The nonraalitary levers Moscow i> using seemineffective The Soviets cos;Id pal furtheron ike Polish regime lo resist libera Ileal ton. or on the reformers lo moderate their demands, through direct media criticism of Kania and Prime Minnier

Jarufrliki. statements by Soviet Politburo members espliciily critical of the Polish party, and additionalarsaw Pact summits. Moscow will abo continue to support the few hardliners who remain in tbe Polish leadership, hopinginimum io prevent their removal. Repricing Kama with someone who wouldougher policy no (eager teems toeasible option Even if lbc Kremlin could pull Ihe strings-which itardline leader would be deserted by the majority of the party

Similarly, Soviet prospects Tor convincing the Polish regime lo declare martial la ware limited. Wnh mcnl olnational leadership on record is opposed toorceful solution It appears thai the only thing that could compel Kania and la.-ureltki to utipkmenilaw would bee Soviet ultimatum to do toot be invaded. There it little chance, moreover, that martial law could be irniituted wiibout sparking widespread unrest, which would, in turn, probablyoviet military imerveniton Indeed, the only lever Ihu bat bad any observable deferent effect baa been the threat of miliary iwerseniion.

he past sii months, ai ihe end of November and in laic March, ite USSR and other Wirtaw Pact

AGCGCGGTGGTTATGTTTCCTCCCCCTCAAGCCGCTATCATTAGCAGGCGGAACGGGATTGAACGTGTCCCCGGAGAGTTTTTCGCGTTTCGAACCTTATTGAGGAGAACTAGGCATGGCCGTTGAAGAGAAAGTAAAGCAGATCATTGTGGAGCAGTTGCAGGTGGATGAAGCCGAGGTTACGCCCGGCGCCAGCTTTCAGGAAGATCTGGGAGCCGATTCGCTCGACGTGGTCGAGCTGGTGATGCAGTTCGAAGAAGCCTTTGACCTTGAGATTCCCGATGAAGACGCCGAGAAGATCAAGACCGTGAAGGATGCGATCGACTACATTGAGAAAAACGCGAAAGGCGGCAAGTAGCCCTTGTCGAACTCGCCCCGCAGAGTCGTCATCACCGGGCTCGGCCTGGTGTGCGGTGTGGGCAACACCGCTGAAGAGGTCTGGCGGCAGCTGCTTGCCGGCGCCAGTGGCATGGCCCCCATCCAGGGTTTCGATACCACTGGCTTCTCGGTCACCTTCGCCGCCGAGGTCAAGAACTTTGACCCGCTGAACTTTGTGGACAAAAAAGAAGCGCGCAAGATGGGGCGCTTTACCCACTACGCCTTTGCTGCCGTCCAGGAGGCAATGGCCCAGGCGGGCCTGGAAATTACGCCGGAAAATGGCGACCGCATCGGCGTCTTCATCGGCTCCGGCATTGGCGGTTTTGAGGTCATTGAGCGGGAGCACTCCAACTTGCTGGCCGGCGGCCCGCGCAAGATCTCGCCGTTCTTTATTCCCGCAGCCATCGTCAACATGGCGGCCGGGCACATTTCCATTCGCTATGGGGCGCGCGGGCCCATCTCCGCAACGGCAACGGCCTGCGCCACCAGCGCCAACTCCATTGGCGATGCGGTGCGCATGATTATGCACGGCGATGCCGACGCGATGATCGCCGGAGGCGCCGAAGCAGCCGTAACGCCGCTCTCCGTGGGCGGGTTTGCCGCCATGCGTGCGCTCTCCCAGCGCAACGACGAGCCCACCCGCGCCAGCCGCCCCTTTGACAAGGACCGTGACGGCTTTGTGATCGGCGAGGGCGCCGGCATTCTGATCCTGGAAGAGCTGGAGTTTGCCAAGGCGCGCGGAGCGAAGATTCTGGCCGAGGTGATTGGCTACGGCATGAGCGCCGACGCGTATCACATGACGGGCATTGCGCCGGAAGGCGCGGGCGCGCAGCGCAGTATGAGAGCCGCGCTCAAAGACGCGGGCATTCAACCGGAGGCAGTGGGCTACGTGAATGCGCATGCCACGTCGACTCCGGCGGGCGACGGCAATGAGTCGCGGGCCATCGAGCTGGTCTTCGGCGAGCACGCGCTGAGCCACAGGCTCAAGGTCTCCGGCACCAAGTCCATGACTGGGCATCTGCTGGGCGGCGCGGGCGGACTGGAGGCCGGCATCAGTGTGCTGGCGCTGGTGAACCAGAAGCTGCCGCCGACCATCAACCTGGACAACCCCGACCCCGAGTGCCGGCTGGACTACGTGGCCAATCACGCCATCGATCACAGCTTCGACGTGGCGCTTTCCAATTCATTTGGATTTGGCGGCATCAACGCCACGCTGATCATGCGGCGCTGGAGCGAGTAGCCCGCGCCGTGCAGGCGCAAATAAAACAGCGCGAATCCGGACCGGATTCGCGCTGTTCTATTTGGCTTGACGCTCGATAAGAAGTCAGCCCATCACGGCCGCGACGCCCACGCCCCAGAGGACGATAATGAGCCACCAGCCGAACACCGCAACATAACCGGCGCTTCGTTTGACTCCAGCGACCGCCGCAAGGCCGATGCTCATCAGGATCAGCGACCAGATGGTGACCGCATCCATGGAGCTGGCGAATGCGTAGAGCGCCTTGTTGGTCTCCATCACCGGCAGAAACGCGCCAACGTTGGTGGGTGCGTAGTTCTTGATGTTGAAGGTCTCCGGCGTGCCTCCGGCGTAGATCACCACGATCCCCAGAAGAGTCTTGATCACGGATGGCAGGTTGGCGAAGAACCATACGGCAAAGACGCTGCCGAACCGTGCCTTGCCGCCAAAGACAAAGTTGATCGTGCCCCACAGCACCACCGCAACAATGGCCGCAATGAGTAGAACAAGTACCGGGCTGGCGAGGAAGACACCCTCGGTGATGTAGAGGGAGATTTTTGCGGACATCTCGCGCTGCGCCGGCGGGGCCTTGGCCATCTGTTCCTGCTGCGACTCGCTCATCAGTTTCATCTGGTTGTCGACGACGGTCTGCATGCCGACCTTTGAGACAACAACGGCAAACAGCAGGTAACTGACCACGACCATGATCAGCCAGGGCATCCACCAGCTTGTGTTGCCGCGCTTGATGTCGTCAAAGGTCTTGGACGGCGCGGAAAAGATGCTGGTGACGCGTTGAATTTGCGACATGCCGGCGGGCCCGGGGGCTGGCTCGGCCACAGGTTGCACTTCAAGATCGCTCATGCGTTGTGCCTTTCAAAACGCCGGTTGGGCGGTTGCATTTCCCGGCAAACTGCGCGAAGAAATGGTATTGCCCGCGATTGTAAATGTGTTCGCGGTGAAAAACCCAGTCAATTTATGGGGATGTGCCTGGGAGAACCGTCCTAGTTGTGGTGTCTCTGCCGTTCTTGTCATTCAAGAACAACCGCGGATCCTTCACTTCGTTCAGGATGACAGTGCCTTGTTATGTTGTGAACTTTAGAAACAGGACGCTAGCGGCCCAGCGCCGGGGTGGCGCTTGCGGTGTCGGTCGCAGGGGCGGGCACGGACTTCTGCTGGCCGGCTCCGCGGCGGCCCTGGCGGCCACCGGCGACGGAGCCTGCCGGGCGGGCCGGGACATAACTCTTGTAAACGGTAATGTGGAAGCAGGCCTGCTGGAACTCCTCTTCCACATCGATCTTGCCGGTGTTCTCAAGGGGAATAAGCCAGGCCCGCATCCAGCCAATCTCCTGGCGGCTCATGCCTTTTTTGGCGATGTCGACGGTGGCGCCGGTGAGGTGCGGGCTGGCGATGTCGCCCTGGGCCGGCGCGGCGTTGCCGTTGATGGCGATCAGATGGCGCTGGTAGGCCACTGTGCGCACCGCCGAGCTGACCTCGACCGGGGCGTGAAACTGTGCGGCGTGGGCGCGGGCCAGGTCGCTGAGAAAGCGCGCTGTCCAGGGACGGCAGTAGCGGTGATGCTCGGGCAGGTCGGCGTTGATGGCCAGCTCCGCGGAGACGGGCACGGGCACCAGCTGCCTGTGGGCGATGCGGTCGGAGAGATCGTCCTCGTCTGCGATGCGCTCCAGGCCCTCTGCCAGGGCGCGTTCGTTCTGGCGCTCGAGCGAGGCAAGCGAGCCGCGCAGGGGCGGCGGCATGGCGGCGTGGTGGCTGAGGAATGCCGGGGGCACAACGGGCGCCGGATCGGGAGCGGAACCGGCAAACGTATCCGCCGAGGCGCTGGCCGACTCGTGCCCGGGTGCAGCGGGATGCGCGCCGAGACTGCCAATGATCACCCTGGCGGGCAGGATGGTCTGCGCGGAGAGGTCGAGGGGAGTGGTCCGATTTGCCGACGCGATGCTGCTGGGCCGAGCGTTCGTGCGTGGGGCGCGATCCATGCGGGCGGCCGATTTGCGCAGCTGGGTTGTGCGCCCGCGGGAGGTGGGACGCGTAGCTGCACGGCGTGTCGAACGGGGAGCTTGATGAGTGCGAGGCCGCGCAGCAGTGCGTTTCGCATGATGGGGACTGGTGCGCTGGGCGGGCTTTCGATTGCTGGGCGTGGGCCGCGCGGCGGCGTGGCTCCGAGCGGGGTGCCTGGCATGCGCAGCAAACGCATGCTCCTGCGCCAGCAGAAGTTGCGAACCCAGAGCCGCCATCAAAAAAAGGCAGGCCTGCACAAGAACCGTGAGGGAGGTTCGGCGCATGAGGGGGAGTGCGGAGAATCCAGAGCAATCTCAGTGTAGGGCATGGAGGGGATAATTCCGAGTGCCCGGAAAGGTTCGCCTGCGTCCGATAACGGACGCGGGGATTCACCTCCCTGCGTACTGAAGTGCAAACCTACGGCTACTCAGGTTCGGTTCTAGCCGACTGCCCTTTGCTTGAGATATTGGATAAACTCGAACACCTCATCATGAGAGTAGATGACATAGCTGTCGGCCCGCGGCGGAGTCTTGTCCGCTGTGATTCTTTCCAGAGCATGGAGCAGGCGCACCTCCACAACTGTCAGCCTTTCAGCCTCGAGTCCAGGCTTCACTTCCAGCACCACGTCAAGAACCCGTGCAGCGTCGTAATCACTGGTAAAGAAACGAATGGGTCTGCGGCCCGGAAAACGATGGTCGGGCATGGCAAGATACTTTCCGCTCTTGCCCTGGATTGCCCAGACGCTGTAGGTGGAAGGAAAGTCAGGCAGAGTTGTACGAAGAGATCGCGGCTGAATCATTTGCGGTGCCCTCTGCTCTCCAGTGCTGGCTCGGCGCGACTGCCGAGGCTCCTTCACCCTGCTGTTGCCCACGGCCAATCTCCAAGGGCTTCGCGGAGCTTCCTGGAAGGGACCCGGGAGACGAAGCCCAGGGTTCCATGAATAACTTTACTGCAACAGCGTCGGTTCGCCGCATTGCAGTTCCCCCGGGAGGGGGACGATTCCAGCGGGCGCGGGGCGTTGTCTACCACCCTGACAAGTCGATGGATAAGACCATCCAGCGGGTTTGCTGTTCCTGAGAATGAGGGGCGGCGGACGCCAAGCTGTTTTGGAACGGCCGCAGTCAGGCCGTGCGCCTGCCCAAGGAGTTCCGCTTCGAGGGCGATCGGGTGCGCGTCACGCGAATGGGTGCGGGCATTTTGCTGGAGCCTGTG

coufitrjei look military preparation ihiiienonscneiato Pottnd *iih limiicd foico on -beet notice. In neither case did the Sovieti complete prcnaralioat that would be accessaryugetone- -inauding ussemM) i"verwhelm the Poliih Army thould it rctiil.

The Polish leadership's koo-iedec of these militarynd ike reporting of them by Ihc Western prci haveimited deferremwl in Poland. The rattling of uberi aod the failure to follow up. however, have probably limited the effectiveneu of faieie Sovici posturing. The threal of forceever foe the Soliciteapon or lastbe etnpVsyal only after the) conclude that the Polish leadership it unable to Ming the tituation under control.

TheOption

Inibiary intrneatian. the Sovieti probably would oot be much concerned withATO military leaction. Whai woaildinn is ihc client to which the Polishand thcpariy *wM oppose such an intervention, and. even if the Polish mililary leadership should ac* ouitsot. the likelihood of rcsisianceby Polish Army and internal security lorce units

The Soviets probably now doubt tkeycao count on Polish miliury cooperation. Therefore, in the event they decide to resolve the suuiiionbi miliury force, ihcy "ill iry to confront the Pole* wlihsswti over-whelming itrcngth lhal itsisiasce would be faille, to project an image of unity co thoh( Wnruw Pact in rejecting Poliih resistonism. ike Soviets woald also want Olaer Pact armed forces so participaie in the intervention)

Warsaw Pact cmhat krwt km are now in garrnoaUfcier.li large-Male .isvasasr. force causalarari a% ol imr-an ladxtucir, nnd widespread kaiistm peepe'inestare so be ccmCmled Such prcparaKCfl would nature aboul two weeks

Some of ihe preparationsurn* lait fill will, now aver, make ll easier for the Soiled lo ready ibemteHca for anumbti, in the wesirrn USSR have practiced nsobihtiag resoius susee ha) Setatmber Moreover, daaiaaj Ihe Sorw-ll eacaesar. Warsaw Pact forces coram Poland had aa caasertaaafy lo refuse plant for rncntng Urge corneal fotccso end aeraaa Poland

i11